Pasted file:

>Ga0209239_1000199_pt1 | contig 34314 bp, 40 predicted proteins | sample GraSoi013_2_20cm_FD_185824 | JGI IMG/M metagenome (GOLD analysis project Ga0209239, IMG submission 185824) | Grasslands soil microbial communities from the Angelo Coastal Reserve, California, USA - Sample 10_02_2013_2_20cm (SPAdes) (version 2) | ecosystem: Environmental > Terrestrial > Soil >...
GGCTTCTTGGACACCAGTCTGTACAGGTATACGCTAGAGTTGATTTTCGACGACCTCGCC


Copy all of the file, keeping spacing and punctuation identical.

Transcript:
>Ga0209239_1000199_pt1 | contig 34314 bp, 40 predicted proteins | sample GraSoi013_2_20cm_FD_185824 | JGI IMG/M metagenome (GOLD analysis project Ga0209239, IMG submission 185824) | Grasslands soil microbial communities from the Angelo Coastal Reserve, California, USA - Sample 10_02_2013_2_20cm (SPAdes) (version 2) | ecosystem: Environmental > Terrestrial > Soil >...
GGCTTCTTGGACACCAGTCTGTACAGGTATACGCTAGAGTTGATTTTCGACGACCTCGCC